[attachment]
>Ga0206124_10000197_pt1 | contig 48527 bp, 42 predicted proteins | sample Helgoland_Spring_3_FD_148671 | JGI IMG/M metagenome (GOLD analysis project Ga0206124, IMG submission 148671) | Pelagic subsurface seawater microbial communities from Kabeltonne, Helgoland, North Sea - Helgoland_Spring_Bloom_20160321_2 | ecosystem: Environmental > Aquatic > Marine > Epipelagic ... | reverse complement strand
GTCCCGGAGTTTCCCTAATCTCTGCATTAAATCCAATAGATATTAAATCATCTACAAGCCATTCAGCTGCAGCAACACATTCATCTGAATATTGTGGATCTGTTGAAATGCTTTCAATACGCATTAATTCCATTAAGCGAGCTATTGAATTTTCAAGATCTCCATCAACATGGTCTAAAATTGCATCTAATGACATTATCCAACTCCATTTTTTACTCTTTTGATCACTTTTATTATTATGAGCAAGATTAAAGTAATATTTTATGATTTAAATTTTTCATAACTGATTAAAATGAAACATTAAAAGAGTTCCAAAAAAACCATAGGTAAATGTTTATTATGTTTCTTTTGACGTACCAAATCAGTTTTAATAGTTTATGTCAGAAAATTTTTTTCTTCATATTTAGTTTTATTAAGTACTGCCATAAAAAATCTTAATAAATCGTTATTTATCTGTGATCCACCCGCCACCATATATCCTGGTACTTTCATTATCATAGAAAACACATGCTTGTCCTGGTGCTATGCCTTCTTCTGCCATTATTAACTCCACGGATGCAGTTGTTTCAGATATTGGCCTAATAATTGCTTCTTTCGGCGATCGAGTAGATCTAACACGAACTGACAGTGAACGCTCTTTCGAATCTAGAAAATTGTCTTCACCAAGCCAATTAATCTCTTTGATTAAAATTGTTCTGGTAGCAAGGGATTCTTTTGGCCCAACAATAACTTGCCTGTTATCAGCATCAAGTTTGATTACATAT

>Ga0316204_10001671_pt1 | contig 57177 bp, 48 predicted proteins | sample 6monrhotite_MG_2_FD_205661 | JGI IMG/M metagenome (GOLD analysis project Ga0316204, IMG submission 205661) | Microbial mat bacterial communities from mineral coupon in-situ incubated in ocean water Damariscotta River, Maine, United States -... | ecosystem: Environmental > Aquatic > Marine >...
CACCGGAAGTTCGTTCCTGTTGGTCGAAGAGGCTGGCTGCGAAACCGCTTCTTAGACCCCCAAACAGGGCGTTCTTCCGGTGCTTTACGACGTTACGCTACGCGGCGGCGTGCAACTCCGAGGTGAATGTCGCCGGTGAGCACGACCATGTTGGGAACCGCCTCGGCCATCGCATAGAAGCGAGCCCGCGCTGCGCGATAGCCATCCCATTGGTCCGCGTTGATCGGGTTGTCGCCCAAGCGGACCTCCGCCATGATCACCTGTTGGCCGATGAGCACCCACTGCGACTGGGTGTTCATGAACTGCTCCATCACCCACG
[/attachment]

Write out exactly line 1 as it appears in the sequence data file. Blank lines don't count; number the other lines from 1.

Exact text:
>Ga0206124_10000197_pt1 | contig 48527 bp, 42 predicted proteins | sample Helgoland_Spring_3_FD_148671 | JGI IMG/M metagenome (GOLD analysis project Ga0206124, IMG submission 148671) | Pelagic subsurface seawater microbial communities from Kabeltonne, Helgoland, North Sea - Helgoland_Spring_Bloom_20160321_2 | ecosystem: Environmental > Aquatic > Marine > Epipelagic ... | reverse complement strand